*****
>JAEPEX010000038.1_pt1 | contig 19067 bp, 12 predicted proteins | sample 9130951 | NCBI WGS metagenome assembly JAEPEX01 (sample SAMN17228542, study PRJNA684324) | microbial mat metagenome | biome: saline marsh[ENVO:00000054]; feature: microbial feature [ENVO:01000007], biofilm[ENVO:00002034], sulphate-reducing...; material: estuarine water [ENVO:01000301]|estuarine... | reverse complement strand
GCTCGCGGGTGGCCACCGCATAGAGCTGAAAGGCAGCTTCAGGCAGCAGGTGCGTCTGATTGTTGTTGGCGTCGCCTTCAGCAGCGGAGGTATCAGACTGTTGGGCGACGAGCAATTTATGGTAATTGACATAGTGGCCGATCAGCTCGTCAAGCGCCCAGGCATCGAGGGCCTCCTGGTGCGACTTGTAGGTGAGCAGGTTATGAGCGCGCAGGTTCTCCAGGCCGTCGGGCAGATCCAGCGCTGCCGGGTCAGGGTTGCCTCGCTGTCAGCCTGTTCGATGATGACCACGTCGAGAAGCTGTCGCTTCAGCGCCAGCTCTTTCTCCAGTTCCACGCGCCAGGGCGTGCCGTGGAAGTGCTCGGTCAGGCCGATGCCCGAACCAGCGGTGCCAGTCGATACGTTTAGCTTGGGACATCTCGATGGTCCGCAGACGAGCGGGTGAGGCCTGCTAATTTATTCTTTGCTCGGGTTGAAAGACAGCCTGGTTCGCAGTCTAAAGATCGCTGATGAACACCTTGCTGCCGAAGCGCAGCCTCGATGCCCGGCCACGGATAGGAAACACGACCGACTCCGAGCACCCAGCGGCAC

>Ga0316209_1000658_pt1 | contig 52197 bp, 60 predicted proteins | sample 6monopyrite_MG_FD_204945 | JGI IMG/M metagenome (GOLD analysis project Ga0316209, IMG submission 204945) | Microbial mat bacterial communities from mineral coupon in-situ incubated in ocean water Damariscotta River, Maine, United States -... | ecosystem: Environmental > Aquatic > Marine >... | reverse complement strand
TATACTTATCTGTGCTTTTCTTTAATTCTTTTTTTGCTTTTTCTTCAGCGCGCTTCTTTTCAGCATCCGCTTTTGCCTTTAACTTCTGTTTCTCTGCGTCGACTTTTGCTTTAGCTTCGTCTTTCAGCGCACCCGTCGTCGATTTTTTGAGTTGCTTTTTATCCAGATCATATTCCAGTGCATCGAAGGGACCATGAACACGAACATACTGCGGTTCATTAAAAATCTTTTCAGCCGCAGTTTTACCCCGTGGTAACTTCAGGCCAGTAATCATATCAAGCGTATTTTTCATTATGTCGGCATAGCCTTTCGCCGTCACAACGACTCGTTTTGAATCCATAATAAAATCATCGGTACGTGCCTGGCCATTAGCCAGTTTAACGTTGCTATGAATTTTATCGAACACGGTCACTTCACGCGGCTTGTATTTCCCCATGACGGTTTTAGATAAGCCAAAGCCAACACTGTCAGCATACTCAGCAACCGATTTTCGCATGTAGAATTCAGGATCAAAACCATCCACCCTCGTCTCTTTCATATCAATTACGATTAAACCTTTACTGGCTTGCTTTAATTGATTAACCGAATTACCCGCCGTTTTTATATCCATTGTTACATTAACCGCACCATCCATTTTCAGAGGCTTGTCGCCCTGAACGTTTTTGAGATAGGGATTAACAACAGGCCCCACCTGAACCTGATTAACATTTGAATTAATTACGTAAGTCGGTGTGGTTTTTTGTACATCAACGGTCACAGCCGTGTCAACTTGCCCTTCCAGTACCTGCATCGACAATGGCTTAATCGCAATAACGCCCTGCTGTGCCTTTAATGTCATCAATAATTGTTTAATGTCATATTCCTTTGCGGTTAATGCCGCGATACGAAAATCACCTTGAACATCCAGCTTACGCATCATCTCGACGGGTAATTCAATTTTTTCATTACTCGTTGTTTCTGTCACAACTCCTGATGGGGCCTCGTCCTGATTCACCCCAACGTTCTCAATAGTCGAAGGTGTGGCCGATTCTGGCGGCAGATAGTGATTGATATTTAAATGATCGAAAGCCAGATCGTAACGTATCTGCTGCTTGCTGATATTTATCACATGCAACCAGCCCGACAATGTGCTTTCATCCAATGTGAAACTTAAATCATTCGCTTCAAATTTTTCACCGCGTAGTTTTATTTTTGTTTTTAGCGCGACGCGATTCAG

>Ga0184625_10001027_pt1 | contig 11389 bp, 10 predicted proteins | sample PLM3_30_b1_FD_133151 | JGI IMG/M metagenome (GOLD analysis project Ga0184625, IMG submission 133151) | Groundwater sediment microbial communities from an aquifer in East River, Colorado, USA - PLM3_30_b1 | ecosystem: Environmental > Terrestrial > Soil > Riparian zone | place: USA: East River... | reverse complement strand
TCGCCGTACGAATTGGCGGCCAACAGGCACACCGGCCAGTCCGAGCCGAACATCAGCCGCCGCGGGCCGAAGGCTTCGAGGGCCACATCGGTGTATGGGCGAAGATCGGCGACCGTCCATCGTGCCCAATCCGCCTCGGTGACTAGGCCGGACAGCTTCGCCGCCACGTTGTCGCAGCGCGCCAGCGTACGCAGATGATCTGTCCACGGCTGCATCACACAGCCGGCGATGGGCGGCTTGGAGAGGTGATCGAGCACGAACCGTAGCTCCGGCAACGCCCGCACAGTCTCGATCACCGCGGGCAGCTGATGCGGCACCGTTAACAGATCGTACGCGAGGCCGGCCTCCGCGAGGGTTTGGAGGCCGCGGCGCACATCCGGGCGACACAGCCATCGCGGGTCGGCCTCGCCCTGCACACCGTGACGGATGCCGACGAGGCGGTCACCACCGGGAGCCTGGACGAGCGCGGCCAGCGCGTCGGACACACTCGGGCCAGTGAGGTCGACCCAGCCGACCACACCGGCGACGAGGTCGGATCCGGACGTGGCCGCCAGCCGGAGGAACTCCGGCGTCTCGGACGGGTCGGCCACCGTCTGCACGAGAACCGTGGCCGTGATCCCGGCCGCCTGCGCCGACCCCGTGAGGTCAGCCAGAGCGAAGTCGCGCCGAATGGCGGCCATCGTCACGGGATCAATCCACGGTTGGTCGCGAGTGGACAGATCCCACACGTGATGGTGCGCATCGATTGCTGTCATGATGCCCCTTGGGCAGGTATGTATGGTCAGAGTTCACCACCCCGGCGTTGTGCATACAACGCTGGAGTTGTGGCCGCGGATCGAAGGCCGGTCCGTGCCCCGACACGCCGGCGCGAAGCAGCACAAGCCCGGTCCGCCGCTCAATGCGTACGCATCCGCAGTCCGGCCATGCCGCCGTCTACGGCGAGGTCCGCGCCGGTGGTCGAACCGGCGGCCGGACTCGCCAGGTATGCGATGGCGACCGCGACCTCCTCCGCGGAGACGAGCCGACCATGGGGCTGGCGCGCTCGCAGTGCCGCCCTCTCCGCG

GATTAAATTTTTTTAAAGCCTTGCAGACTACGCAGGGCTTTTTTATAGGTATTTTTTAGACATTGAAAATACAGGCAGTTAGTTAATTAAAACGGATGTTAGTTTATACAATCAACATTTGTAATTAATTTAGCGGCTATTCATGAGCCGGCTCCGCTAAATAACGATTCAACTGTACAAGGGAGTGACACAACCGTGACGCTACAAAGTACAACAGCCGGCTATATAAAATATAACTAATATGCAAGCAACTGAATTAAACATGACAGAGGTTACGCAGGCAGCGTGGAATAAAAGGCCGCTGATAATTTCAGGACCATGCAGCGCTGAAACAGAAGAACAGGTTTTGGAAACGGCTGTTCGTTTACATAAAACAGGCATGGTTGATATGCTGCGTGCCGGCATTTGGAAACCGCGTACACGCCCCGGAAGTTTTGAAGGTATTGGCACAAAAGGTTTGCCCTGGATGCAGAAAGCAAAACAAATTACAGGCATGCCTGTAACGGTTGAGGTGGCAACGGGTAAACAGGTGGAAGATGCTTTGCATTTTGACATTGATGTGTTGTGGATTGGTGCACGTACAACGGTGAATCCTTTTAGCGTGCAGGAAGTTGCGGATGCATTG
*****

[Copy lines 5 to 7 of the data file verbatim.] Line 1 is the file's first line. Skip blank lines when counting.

>Ga0184625_10001027_pt1 | contig 11389 bp, 10 predicted proteins | sample PLM3_30_b1_FD_133151 | JGI IMG/M metagenome (GOLD analysis project Ga0184625, IMG submission 133151) | Groundwater sediment microbial communities from an aquifer in East River, Colorado, USA - PLM3_30_b1 | ecosystem: Environmental > Terrestrial > Soil > Riparian zone | place: USA: East River... | reverse complement strand
TCGCCGTACGAATTGGCGGCCAACAGGCACACCGGCCAGTCCGAGCCGAACATCAGCCGCCGCGGGCCGAAGGCTTCGAGGGCCACATCGGTGTATGGGCGAAGATCGGCGACCGTCCATCGTGCCCAATCCGCCTCGGTGACTAGGCCGGACAGCTTCGCCGCCACGTTGTCGCAGCGCGCCAGCGTACGCAGATGATCTGTCCACGGCTGCATCACACAGCCGGCGATGGGCGGCTTGGAGAGGTGATCGAGCACGAACCGTAGCTCCGGCAACGCCCGCACAGTCTCGATCACCGCGGGCAGCTGATGCGGCACCGTTAACAGATCGTACGCGAGGCCGGCCTCCGCGAGGGTTTGGAGGCCGCGGCGCACATCCGGGCGACACAGCCATCGCGGGTCGGCCTCGCCCTGCACACCGTGACGGATGCCGACGAGGCGGTCACCACCGGGAGCCTGGACGAGCGCGGCCAGCGCGTCGGACACACTCGGGCCAGTGAGGTCGACCCAGCCGACCACACCGGCGACGAGGTCGGATCCGGACGTGGCCGCCAGCCGGAGGAACTCCGGCGTCTCGGACGGGTCGGCCACCGTCTGCACGAGAACCGTGGCCGTGATCCCGGCCGCCTGCGCCGACCCCGTGAGGTCAGCCAGAGCGAAGTCGCGCCGAATGGCGGCCATCGTCACGGGATCAATCCACGGTTGGTCGCGAGTGGACAGATCCCACACGTGATGGTGCGCATCGATTGCTGTCATGATGCCCCTTGGGCAGGTATGTATGGTCAGAGTTCACCACCCCGGCGTTGTGCATACAACGCTGGAGTTGTGGCCGCGGATCGAAGGCCGGTCCGTGCCCCGACACGCCGGCGCGAAGCAGCACAAGCCCGGTCCGCCGCTCAATGCGTACGCATCCGCAGTCCGGCCATGCCGCCGTCTACGGCGAGGTCCGCGCCGGTGGTCGAACCGGCGGCCGGACTCGCCAGGTATGCGATGGCGACCGCGACCTCCTCCGCGGAGACGAGCCGACCATGGGGCTGGCGCGCTCGCAGTGCCGCCCTCTCCGCG

GATTAAATTTTTTTAAAGCCTTGCAGACTACGCAGGGCTTTTTTATAGGTATTTTTTAGACATTGAAAATACAGGCAGTTAGTTAATTAAAACGGATGTTAGTTTATACAATCAACATTTGTAATTAATTTAGCGGCTATTCATGAGCCGGCTCCGCTAAATAACGATTCAACTGTACAAGGGAGTGACACAACCGTGACGCTACAAAGTACAACAGCCGGCTATATAAAATATAACTAATATGCAAGCAACTGAATTAAACATGACAGAGGTTACGCAGGCAGCGTGGAATAAAAGGCCGCTGATAATTTCAGGACCATGCAGCGCTGAAACAGAAGAACAGGTTTTGGAAACGGCTGTTCGTTTACATAAAACAGGCATGGTTGATATGCTGCGTGCCGGCATTTGGAAACCGCGTACACGCCCCGGAAGTTTTGAAGGTATTGGCACAAAAGGTTTGCCCTGGATGCAGAAAGCAAAACAAATTACAGGCATGCCTGTAACGGTTGAGGTGGCAACGGGTAAACAGGTGGAAGATGCTTTGCATTTTGACATTGATGTGTTGTGGATTGGTGCACGTACAACGGTGAATCCTTTTAGCGTGCAGGAAGTTGCGGATGCATTG